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Kate Teale: the sea is all around us.

Kate Teale's work, in her first one-person show in 10 years, looks and feels, at first glance, to be quietest in its tonal reduction and insular subjects. Her works on paper and rice paper affixed to canvas are modest in scale and play the middle range of contrast. The two main subjects in this array are close-ups of bedclothes and mattress quilting, along with video grabs of flooding from tsunami incidents taken from YouTube; one is subject as site, the other subject as incident, and both are rendered in a flickering reductive process (she erases back from a full charge of graphite or oil paint on paper) that creates a tenebrous surface tension, somewhat reminiscent of Lucien Freud's corporealist touch. This lateral tension of light takes her representational subjects into liminal territory. Because of this, many of the close-up images of bed sheets fluctuate between abstraction and figuration, allowing their representational armature a freer, more associative play of form.

This play is evident in works like the show's title piece "The Sea is All Around Us" (2011). In this oil painting on rice paper on canvas, Teale maps the tilted plane of a horizontally striped sheet in a cropped close-up. The effect of the composition is to direct one's scan laterally across the painting's shallow depth. One tends to "read" this painting from left to right and back again, which counteracts its realistically rendered depth. The slight nod that Teale makes to perspectival diminution, in the narrowing widths of the stripes, bends the space against this horizontal reading, as do more subtle folds in diagonal counterpoint. This modestly-sized painting swells in rolling expanse like the ocean, and like the sea's surface, telegraphs further disturbances.

Teale's water subjects, on the other hand, are titled like critical domestic dramas--"Repossession" (2012) and "Over the Edge" (2013)--while many of her bed pieces have titles such as "Sea Change" (2013) and "Rising Tide" (2012). One becomes aware that Teale is gaming with her own intentionality and offering a suspended solution of form and content. There is something unsettling about this.

The show's installation was also indicative of the paradoxical nature of the artist's intentionally mixed messages; the majority of the "bed" pieces were installed on one wall opposite the "flood" images. One notices in this array a sharp contrast between the rigorously painted and wiped domestic subjects and the softly rendered water images in erased graphite--the bedscapes, for example, reading as much more phenomenal than the tsunami stills. Teale's dreamscape is a weighty one, while her images of rampant nature float weightlessly in a more imagined, benign envelopment. The fluid, transformative possibilities of water lap against the psychologically freighted bedscapes. Here, nature gets addressed at a more formal and idealized distance, while the prosaic gets microcosmically naturalized.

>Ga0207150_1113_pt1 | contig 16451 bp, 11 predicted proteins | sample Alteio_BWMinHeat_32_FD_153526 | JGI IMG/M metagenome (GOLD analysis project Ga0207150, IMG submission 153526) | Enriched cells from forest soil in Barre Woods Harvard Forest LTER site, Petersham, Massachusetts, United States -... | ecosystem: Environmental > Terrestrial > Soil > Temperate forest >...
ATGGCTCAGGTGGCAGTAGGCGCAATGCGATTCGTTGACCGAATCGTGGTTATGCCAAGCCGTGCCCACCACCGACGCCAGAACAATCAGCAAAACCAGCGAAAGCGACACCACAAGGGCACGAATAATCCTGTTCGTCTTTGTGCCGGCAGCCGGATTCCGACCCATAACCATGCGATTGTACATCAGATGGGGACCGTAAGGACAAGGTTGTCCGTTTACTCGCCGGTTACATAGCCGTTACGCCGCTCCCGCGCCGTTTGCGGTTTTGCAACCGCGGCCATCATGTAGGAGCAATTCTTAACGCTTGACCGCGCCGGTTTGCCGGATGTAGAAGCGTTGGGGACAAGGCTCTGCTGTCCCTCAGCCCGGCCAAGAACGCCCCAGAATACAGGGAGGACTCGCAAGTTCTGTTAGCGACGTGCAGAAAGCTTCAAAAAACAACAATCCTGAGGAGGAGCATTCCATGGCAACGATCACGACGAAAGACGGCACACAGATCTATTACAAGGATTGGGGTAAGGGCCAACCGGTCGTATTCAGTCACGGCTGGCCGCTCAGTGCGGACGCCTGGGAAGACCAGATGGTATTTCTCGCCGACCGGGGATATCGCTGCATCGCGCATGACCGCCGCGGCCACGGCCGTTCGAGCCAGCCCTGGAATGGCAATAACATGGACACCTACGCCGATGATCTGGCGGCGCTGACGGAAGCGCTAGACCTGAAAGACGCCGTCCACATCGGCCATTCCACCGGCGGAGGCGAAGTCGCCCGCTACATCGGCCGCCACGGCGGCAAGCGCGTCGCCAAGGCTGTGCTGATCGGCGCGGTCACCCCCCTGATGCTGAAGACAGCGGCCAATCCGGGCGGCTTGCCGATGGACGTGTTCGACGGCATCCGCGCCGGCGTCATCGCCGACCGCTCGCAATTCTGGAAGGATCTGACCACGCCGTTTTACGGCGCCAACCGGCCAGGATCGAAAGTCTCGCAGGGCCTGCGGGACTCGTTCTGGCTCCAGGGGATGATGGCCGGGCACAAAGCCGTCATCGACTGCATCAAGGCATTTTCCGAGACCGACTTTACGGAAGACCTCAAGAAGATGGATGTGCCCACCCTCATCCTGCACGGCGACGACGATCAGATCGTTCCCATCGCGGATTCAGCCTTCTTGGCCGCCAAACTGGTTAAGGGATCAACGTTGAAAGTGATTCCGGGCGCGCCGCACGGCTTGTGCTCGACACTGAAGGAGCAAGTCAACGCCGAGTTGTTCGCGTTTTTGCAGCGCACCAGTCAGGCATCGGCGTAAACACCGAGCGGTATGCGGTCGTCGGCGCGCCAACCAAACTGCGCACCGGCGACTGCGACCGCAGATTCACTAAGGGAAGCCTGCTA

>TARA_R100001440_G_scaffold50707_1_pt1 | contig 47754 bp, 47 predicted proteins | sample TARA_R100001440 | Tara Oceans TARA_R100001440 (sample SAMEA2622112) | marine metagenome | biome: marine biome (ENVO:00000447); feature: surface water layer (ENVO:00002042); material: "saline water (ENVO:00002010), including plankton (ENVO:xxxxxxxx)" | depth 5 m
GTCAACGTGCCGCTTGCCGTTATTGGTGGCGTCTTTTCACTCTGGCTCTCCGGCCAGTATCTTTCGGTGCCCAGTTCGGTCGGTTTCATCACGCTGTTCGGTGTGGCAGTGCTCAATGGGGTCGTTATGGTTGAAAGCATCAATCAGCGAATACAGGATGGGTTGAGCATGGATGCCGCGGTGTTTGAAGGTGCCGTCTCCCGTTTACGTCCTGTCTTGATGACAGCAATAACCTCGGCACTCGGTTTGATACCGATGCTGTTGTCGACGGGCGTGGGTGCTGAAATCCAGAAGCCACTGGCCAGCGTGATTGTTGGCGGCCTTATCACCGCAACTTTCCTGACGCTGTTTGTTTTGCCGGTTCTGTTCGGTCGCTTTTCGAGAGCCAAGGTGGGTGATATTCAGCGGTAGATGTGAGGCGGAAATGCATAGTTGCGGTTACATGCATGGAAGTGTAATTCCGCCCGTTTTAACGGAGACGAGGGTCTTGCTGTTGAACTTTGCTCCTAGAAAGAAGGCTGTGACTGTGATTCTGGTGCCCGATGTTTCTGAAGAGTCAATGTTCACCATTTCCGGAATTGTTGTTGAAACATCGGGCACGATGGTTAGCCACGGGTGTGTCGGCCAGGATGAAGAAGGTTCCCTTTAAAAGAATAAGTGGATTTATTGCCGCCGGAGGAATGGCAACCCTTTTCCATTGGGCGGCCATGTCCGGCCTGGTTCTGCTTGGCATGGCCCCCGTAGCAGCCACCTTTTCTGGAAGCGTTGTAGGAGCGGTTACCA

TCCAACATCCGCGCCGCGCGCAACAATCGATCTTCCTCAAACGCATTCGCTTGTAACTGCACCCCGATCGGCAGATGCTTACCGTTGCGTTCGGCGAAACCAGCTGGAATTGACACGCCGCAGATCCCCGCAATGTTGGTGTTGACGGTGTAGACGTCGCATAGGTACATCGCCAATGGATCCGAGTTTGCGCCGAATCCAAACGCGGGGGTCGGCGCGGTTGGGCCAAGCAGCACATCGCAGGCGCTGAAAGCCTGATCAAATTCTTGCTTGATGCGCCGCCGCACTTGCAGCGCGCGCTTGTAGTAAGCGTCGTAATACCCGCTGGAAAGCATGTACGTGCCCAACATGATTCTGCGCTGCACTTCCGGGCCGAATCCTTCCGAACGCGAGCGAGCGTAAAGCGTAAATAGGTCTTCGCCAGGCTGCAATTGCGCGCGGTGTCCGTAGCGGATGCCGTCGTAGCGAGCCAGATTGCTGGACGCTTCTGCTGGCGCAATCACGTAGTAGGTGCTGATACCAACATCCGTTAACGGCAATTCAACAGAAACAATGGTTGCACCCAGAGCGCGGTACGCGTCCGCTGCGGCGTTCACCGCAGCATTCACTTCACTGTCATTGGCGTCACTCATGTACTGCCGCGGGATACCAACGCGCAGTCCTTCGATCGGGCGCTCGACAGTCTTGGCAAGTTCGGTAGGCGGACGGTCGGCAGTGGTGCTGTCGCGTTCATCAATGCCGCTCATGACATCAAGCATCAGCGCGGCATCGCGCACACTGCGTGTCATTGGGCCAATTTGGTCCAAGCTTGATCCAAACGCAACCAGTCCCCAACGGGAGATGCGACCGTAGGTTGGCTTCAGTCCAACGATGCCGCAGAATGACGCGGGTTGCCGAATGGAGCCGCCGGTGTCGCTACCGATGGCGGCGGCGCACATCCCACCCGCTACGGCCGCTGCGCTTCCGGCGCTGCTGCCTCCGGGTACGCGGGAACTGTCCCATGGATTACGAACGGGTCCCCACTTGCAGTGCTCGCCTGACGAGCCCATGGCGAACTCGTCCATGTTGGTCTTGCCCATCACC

Almost all of the work in the show is rendered in tones of middle gray and white, the distribution of which tends to push the subject to the surface. Using a blending stump dipped in graphite powder to elucidate the effect, Teale has an extraordinarily light touch in tonal transitions. Although the work often feels academically rendered, she rarely uses pencil. Rather, her oil paintings resemble drawings and are wiped away in a reductive process similar to her graphite work, although all the grays are mixed from a range of chromatic pigments. Her use of the oil medium feels surprisingly desiccated, imparting a feeling of marble chiseled in low relief. In one of the paintings, "Big Rock Candy Mountain" (2011), she uses oil color in a monochromatic red-orange, reminiscent of the red-oxide chalk of Renaissance figure studies. This piece, in addition to its hue, is also a standout in its more expressionist, rippled composition, apparently a bunched up sheet. The explicit subject couldn't be more bland, but an implicit tension compresses its shallowly folded ground, similar to the muscular, 15th-century Dutch landscapes of Hercules Seghers. As in the drawings, Teale's empathic touch in her paintings evokes both atmospheric perspective and embodied volume. Her sense of a materiality of vision all but transcends her humble subject matter, perhaps one of the points of her work; these aren't intended to be transcendent works of art, and that's why they exert such a gravitational pull.

56 Bogart St. // Brooklyn, NY
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Author:McGlynn, Tom
Publication:The Brooklyn Rail
Geographic Code:1USA
Date:May 1, 2013
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